Canadian college students create audible puck for visually impaired players (Video)

Leave it the only two Canadians in the nation who have little interest in hockey to design something meant to improve the game – an audible puck.

This isn’t a puck that’s going to eventually make it to the NHL. It’s meant for use in the game for players who are visually impaired, like those who participate in Courage Canada Hockey for the Blind camps.

(Yes, hockey for the visually impaired! And you thought hockey was tough with full use of your eyes.)

Sheridan College students Ryan Viera and Kristoffer Pascual are finalists in the IAM3D Challenge for their improvement upon the current iterations of the audible puck. 

Naturally, the design isn’t as easy as adding a noisemaker, electronic or otherwise, to a regular puck. As Matt Morrow, executive director with Courage Canada, explained to The Canadian Press:

The finished product needs to be both bigger and slower than a standard-issue puck, Morrow said, so that players with a variety of different vision levels can play. Materials also need to be pliable in order to minimize injuries, while still being durable enough to withstand blistering passes and hard impact with boards and goal posts.

That doesn’t even begin to address the sound issue. 

Hockey has all kinds of noises that do and don’t involve the puck itself. The challenge for the audible puck is to be able to separate the sound the puck emits from from everything else and elevate it to where it’s constant. The design has to factor in volume as well as the unique acoustics on the ice.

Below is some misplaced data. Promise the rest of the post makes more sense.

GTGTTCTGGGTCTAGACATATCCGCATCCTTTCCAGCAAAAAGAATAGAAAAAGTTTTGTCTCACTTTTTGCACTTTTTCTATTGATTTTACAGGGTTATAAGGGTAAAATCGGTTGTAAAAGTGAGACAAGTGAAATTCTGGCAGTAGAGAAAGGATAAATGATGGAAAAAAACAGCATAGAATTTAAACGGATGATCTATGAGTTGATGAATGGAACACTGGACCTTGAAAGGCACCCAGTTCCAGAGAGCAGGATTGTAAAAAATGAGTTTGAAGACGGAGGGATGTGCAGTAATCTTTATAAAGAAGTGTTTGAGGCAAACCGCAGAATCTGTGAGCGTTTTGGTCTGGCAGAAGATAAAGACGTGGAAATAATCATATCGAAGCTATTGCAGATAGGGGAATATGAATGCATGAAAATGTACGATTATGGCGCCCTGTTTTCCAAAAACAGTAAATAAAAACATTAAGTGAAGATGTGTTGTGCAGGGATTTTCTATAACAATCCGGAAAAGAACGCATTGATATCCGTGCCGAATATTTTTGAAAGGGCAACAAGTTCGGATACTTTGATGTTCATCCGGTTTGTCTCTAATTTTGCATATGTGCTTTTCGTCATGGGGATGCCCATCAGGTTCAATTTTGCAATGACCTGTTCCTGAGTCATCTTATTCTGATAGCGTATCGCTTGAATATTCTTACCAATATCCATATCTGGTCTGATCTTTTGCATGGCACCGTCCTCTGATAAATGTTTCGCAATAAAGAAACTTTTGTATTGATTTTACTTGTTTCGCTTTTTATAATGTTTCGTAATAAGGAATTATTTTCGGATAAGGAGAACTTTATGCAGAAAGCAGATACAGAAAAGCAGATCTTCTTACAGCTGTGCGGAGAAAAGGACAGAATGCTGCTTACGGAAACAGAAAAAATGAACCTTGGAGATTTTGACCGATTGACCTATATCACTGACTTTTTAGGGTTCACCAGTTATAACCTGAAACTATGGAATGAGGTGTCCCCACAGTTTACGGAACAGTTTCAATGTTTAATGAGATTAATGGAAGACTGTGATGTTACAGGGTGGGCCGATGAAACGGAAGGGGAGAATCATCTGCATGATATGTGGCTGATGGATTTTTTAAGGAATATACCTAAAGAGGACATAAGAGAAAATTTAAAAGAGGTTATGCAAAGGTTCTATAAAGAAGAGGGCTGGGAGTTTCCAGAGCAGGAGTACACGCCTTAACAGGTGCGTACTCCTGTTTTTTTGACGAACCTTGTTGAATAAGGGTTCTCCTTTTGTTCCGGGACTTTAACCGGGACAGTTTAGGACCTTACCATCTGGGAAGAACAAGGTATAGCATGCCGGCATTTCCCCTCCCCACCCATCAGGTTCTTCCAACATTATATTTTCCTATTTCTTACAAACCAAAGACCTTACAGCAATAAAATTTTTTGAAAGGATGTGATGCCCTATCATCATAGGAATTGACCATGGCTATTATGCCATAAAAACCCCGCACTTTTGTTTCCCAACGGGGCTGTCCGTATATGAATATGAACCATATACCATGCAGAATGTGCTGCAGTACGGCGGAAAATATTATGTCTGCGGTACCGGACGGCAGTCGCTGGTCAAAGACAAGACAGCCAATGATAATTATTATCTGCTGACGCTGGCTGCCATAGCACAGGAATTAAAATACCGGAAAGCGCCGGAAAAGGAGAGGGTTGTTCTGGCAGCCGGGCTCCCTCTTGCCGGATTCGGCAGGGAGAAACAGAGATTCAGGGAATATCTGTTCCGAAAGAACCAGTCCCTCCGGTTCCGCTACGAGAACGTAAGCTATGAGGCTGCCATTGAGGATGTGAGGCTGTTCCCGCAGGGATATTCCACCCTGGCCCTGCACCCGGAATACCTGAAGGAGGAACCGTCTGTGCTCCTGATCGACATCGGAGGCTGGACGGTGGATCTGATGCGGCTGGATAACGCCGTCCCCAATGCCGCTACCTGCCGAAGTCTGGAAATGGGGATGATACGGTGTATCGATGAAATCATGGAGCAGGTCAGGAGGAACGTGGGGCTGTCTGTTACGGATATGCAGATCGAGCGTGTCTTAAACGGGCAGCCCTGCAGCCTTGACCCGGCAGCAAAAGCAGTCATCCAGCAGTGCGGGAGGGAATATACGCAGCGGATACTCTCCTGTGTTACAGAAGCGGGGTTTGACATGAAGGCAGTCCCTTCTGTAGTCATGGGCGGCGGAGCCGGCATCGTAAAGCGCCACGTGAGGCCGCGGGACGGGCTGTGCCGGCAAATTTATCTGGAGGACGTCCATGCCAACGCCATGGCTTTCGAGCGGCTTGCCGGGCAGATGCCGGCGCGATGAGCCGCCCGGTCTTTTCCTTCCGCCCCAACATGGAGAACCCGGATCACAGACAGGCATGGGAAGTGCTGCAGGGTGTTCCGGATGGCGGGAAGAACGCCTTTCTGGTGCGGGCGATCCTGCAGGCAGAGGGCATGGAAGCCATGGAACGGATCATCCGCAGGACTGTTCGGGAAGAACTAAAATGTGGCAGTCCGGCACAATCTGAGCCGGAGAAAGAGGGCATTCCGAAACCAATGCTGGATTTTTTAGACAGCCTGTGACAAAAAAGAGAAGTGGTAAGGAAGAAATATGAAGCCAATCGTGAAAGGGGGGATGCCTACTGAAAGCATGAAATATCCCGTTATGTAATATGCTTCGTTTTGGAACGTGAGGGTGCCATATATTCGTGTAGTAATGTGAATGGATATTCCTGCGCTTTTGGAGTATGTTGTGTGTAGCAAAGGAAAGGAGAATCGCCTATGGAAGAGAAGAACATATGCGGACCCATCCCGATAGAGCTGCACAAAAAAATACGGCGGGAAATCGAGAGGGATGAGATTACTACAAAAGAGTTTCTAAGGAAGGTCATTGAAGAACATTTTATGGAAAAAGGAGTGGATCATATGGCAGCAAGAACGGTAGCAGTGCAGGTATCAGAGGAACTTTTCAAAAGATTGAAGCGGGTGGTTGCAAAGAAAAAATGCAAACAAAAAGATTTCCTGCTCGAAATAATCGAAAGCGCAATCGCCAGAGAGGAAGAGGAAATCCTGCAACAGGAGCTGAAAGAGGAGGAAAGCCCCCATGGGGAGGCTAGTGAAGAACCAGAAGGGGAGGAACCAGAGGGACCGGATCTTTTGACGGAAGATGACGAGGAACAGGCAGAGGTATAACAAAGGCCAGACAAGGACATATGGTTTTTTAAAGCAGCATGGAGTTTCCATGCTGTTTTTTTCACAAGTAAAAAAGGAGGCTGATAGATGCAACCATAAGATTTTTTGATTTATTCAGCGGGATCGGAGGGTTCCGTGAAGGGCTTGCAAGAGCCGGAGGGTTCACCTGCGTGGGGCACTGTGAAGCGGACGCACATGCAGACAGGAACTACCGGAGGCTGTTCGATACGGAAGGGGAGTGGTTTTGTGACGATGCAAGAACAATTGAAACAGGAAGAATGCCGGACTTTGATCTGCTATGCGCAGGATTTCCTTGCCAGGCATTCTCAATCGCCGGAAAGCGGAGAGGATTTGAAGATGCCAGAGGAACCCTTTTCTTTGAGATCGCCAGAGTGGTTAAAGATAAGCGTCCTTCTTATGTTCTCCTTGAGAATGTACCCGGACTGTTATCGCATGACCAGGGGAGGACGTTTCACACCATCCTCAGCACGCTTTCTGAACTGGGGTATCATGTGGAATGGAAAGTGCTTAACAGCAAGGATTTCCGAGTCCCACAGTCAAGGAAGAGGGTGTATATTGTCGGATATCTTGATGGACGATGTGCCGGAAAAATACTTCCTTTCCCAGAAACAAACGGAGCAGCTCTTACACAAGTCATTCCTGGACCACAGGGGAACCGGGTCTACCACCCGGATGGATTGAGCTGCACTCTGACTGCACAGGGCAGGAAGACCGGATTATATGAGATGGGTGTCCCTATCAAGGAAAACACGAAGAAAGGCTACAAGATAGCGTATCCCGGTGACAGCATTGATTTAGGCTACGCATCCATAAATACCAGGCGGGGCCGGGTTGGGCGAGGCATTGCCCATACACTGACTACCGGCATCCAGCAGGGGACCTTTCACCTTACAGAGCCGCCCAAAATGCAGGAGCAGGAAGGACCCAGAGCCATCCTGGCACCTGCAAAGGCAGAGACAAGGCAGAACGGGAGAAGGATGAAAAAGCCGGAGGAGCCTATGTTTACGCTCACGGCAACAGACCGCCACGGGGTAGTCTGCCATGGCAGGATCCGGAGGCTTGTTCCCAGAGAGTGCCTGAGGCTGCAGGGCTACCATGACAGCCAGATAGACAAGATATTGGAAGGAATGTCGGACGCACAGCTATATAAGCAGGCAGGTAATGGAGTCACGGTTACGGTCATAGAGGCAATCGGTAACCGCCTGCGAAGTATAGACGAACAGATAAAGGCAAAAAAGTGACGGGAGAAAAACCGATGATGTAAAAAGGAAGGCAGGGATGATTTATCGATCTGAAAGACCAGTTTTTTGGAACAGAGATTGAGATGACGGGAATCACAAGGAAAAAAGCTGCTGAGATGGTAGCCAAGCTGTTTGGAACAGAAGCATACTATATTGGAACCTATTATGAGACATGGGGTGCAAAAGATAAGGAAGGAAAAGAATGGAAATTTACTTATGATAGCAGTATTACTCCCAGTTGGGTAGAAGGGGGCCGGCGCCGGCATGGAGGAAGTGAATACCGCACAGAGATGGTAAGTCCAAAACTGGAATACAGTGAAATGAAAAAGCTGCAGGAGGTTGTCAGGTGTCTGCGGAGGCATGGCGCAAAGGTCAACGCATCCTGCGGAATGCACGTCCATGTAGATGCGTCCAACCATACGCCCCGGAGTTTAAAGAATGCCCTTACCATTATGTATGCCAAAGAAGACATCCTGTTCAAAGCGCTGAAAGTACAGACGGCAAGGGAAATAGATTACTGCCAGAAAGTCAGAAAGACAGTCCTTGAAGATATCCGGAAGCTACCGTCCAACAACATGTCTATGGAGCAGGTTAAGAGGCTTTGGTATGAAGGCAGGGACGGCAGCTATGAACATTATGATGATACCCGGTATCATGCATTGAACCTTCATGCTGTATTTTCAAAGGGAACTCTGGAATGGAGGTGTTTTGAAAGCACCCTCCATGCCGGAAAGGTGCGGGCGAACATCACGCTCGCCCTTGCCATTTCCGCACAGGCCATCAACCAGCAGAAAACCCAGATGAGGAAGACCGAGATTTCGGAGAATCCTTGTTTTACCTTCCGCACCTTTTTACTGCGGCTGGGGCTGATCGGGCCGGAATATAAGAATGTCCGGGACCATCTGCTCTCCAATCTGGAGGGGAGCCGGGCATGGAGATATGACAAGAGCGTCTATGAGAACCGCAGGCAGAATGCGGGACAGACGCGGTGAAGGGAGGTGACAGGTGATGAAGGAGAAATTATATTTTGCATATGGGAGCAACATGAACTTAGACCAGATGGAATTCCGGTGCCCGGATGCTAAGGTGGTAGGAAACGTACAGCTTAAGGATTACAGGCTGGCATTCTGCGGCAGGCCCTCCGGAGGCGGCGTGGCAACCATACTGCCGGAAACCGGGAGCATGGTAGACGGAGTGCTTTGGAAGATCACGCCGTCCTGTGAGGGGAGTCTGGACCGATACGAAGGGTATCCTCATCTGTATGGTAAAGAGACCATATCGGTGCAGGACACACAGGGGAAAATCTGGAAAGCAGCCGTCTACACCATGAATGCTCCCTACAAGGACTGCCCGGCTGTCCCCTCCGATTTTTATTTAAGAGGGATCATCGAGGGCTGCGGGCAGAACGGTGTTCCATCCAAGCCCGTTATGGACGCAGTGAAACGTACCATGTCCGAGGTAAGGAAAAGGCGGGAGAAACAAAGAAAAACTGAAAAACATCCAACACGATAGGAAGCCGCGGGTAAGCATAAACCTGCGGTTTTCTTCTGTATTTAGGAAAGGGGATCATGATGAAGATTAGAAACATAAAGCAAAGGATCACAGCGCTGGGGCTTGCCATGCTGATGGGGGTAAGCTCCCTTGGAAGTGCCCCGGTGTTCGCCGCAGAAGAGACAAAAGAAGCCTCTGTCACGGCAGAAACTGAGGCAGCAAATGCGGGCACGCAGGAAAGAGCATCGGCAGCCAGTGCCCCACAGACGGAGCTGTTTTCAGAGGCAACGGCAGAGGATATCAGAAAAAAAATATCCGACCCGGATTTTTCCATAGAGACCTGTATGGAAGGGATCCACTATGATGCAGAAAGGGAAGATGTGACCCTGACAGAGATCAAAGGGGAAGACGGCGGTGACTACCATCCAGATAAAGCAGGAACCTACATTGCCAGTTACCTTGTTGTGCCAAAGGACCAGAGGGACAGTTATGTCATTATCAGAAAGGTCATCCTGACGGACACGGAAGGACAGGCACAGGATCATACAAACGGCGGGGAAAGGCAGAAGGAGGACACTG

Once again, the Canadian Press:

“We’re trying to go for a piercing noise that you can hear through the normal play instead of just trying to compete with volume,” [designer Ryan Viera] said. “To compete with volume, you’ll just never be able to pack enough power into the puck to project enough noise to be louder than a normal game and still keep the puck below weight.”

The final product, produced in the 3D printing lab at Sheridan, consists of nylon top and bottom inserts surrounded by aluminum casing. The internal buzzers emit tones that Vieira likens to the sound of an alarm clock, and are powered by a nine-volt battery.

With a diameter of 14 centimeters, a height of five centimeters and a total weight of about 600 grams, the Sheridan design comes close to what Courage Canada describes as the ideal dimensions for a puck for the blind.

Take a look (and a listen) at the puck in action:

The IAM3D winner will be announced this coming weekend in Boston.

No word on if the young men have any interest in creating a puck that tells officials when it fully crosses the goal line…

Stick-tap Michelle McQuigge